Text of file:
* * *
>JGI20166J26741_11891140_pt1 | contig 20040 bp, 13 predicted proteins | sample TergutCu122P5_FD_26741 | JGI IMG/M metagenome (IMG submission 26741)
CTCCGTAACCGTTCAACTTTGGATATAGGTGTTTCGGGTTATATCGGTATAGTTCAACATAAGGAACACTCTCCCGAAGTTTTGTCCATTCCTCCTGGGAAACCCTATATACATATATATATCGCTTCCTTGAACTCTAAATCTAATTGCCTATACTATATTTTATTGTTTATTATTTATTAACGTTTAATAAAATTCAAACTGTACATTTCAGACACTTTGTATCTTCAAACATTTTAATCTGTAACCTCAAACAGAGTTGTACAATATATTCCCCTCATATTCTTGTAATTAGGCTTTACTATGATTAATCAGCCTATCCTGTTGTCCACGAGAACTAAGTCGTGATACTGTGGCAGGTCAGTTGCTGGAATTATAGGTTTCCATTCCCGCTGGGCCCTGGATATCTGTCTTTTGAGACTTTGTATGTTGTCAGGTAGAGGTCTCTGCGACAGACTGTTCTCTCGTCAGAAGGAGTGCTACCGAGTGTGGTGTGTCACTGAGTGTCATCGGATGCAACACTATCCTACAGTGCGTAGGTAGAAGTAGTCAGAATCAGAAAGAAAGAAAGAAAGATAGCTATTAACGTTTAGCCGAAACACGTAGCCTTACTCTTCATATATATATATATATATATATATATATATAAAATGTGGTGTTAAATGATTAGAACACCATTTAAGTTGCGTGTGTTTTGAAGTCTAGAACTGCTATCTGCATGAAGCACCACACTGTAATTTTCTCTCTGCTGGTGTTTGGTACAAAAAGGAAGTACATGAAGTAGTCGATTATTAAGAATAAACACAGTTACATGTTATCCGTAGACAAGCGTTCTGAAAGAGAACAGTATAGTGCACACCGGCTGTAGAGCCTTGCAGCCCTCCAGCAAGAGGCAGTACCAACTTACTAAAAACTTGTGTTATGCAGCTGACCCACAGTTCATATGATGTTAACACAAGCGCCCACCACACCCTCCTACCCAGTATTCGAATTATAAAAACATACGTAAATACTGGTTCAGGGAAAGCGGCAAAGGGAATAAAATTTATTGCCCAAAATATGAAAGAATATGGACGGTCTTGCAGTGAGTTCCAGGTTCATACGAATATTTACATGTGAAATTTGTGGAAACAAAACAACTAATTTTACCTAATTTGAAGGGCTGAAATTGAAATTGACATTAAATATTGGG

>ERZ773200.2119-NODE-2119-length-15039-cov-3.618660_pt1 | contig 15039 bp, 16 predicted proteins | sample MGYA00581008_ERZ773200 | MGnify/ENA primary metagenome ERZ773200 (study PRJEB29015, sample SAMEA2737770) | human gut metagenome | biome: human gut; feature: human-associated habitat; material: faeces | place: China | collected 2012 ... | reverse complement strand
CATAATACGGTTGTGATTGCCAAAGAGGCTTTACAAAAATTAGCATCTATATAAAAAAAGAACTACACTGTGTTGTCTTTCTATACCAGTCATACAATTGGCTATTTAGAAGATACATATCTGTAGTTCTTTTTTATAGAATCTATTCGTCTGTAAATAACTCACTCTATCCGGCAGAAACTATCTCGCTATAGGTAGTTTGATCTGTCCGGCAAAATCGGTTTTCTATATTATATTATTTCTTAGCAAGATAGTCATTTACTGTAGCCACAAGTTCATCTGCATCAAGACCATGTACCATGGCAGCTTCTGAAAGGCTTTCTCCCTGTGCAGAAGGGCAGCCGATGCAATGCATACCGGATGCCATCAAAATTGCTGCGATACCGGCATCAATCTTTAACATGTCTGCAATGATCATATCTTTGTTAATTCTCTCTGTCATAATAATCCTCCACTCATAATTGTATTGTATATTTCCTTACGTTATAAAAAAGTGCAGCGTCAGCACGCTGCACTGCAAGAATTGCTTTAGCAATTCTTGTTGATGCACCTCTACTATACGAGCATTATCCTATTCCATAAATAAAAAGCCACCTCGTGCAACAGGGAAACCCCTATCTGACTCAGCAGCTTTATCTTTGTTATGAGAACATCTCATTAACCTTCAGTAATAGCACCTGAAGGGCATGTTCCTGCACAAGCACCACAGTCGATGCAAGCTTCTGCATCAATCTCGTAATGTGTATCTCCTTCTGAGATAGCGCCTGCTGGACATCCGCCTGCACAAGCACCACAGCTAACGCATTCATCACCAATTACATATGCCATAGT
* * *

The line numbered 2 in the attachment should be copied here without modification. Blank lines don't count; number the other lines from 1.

CTCCGTAACCGTTCAACTTTGGATATAGGTGTTTCGGGTTATATCGGTATAGTTCAACATAAGGAACACTCTCCCGAAGTTTTGTCCATTCCTCCTGGGAAACCCTATATACATATATATATCGCTTCCTTGAACTCTAAATCTAATTGCCTATACTATATTTTATTGTTTATTATTTATTAACGTTTAATAAAATTCAAACTGTACATTTCAGACACTTTGTATCTTCAAACATTTTAATCTGTAACCTCAAACAGAGTTGTACAATATATTCCCCTCATATTCTTGTAATTAGGCTTTACTATGATTAATCAGCCTATCCTGTTGTCCACGAGAACTAAGTCGTGATACTGTGGCAGGTCAGTTGCTGGAATTATAGGTTTCCATTCCCGCTGGGCCCTGGATATCTGTCTTTTGAGACTTTGTATGTTGTCAGGTAGAGGTCTCTGCGACAGACTGTTCTCTCGTCAGAAGGAGTGCTACCGAGTGTGGTGTGTCACTGAGTGTCATCGGATGCAACACTATCCTACAGTGCGTAGGTAGAAGTAGTCAGAATCAGAAAGAAAGAAAGAAAGATAGCTATTAACGTTTAGCCGAAACACGTAGCCTTACTCTTCATATATATATATATATATATATATATATATAAAATGTGGTGTTAAATGATTAGAACACCATTTAAGTTGCGTGTGTTTTGAAGTCTAGAACTGCTATCTGCATGAAGCACCACACTGTAATTTTCTCTCTGCTGGTGTTTGGTACAAAAAGGAAGTACATGAAGTAGTCGATTATTAAGAATAAACACAGTTACATGTTATCCGTAGACAAGCGTTCTGAAAGAGAACAGTATAGTGCACACCGGCTGTAGAGCCTTGCAGCCCTCCAGCAAGAGGCAGTACCAACTTACTAAAAACTTGTGTTATGCAGCTGACCCACAGTTCATATGATGTTAACACAAGCGCCCACCACACCCTCCTACCCAGTATTCGAATTATAAAAACATACGTAAATACTGGTTCAGGGAAAGCGGCAAAGGGAATAAAATTTATTGCCCAAAATATGAAAGAATATGGACGGTCTTGCAGTGAGTTCCAGGTTCATACGAATATTTACATGTGAAATTTGTGGAAACAAAACAACTAATTTTACCTAATTTGAAGGGCTGAAATTGAAATTGACATTAAATATTGGG